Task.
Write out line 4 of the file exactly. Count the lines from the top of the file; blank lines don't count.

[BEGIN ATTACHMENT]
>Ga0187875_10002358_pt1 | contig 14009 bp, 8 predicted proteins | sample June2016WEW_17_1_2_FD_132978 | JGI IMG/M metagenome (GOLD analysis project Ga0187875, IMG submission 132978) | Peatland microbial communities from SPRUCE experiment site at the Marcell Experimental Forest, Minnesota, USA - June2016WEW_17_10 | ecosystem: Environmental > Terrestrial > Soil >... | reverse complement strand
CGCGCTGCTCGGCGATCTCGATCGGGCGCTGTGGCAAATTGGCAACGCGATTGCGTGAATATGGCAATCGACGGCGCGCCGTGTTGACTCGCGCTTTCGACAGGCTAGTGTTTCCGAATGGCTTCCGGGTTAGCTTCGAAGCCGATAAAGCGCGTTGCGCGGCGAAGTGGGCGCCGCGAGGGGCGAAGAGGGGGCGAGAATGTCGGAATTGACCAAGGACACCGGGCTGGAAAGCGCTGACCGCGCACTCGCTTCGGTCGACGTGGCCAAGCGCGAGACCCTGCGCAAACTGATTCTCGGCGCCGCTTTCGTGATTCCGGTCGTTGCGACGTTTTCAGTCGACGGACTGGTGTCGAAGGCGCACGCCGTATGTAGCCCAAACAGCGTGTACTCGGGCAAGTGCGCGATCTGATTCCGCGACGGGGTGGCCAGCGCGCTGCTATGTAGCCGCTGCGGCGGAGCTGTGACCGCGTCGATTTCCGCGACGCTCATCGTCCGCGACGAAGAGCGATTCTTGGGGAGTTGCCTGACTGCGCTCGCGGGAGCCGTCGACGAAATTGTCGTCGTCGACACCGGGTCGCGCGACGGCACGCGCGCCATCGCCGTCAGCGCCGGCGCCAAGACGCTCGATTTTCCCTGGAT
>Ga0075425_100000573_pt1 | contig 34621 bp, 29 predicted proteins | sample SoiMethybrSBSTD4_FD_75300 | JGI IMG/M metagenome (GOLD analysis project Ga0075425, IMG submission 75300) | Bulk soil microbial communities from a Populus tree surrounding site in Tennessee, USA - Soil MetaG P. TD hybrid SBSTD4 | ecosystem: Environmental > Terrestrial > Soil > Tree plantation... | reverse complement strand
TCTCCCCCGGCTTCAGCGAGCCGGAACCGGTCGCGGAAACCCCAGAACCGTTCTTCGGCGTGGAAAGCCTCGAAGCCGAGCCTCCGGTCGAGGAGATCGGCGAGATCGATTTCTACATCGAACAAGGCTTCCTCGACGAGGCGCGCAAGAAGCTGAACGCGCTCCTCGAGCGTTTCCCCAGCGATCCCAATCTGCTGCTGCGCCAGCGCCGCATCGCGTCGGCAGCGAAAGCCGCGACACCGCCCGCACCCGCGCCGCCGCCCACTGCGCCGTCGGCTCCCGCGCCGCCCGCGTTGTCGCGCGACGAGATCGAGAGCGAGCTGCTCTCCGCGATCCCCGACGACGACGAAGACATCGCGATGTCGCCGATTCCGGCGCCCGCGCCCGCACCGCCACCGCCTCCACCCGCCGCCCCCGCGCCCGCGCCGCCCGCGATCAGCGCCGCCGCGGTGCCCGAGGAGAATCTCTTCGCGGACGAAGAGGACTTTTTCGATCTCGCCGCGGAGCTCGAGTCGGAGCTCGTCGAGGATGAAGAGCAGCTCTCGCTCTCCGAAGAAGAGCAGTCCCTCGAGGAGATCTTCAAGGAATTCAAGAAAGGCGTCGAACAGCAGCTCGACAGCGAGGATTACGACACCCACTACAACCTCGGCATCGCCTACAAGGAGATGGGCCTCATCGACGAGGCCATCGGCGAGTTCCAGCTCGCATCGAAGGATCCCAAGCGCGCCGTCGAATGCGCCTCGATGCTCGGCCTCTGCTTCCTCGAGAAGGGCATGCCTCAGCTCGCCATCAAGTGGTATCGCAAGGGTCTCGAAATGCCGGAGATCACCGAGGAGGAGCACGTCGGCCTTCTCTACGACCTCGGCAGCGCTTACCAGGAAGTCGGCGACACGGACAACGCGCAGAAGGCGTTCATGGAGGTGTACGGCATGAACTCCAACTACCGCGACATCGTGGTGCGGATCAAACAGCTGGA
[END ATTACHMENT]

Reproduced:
TCTCCCCCGGCTTCAGCGAGCCGGAACCGGTCGCGGAAACCCCAGAACCGTTCTTCGGCGTGGAAAGCCTCGAAGCCGAGCCTCCGGTCGAGGAGATCGGCGAGATCGATTTCTACATCGAACAAGGCTTCCTCGACGAGGCGCGCAAGAAGCTGAACGCGCTCCTCGAGCGTTTCCCCAGCGATCCCAATCTGCTGCTGCGCCAGCGCCGCATCGCGTCGGCAGCGAAAGCCGCGACACCGCCCGCACCCGCGCCGCCGCCCACTGCGCCGTCGGCTCCCGCGCCGCCCGCGTTGTCGCGCGACGAGATCGAGAGCGAGCTGCTCTCCGCGATCCCCGACGACGACGAAGACATCGCGATGTCGCCGATTCCGGCGCCCGCGCCCGCACCGCCACCGCCTCCACCCGCCGCCCCCGCGCCCGCGCCGCCCGCGATCAGCGCCGCCGCGGTGCCCGAGGAGAATCTCTTCGCGGACGAAGAGGACTTTTTCGATCTCGCCGCGGAGCTCGAGTCGGAGCTCGTCGAGGATGAAGAGCAGCTCTCGCTCTCCGAAGAAGAGCAGTCCCTCGAGGAGATCTTCAAGGAATTCAAGAAAGGCGTCGAACAGCAGCTCGACAGCGAGGATTACGACACCCACTACAACCTCGGCATCGCCTACAAGGAGATGGGCCTCATCGACGAGGCCATCGGCGAGTTCCAGCTCGCATCGAAGGATCCCAAGCGCGCCGTCGAATGCGCCTCGATGCTCGGCCTCTGCTTCCTCGAGAAGGGCATGCCTCAGCTCGCCATCAAGTGGTATCGCAAGGGTCTCGAAATGCCGGAGATCACCGAGGAGGAGCACGTCGGCCTTCTCTACGACCTCGGCAGCGCTTACCAGGAAGTCGGCGACACGGACAACGCGCAGAAGGCGTTCATGGAGGTGTACGGCATGAACTCCAACTACCGCGACATCGTGGTGCGGATCAAACAGCTGGA